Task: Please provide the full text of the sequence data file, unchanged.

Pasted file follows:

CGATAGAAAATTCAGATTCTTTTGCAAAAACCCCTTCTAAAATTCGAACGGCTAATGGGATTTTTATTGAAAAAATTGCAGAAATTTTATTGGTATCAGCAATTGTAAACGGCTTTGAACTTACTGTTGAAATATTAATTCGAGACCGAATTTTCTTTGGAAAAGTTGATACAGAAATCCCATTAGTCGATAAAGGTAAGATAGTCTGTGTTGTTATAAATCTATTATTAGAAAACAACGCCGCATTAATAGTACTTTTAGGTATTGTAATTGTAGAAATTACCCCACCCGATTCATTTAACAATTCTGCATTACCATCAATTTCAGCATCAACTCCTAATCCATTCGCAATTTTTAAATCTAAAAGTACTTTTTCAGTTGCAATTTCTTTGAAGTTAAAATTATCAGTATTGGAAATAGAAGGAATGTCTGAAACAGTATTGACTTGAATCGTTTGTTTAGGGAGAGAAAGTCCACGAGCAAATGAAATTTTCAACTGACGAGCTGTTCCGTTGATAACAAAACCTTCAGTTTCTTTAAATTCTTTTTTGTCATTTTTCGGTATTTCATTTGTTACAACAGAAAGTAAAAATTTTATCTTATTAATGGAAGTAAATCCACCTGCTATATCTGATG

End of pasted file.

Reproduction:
CGATAGAAAATTCAGATTCTTTTGCAAAAACCCCTTCTAAAATTCGAACGGCTAATGGGATTTTTATTGAAAAAATTGCAGAAATTTTATTGGTATCAGCAATTGTAAACGGCTTTGAACTTACTGTTGAAATATTAATTCGAGACCGAATTTTCTTTGGAAAAGTTGATACAGAAATCCCATTAGTCGATAAAGGTAAGATAGTCTGTGTTGTTATAAATCTATTATTAGAAAACAACGCCGCATTAATAGTACTTTTAGGTATTGTAATTGTAGAAATTACCCCACCCGATTCATTTAACAATTCTGCATTACCATCAATTTCAGCATCAACTCCTAATCCATTCGCAATTTTTAAATCTAAAAGTACTTTTTCAGTTGCAATTTCTTTGAAGTTAAAATTATCAGTATTGGAAATAGAAGGAATGTCTGAAACAGTATTGACTTGAATCGTTTGTTTAGGGAGAGAAAGTCCACGAGCAAATGAAATTTTCAACTGACGAGCTGTTCCGTTGATAACAAAACCTTCAGTTTCTTTAAATTCTTTTTTGTCATTTTTCGGTATTTCATTTGTTACAACAGAAAGTAAAAATTTTATCTTATTAATGGAAGTAAATCCACCTGCTATATCTGATG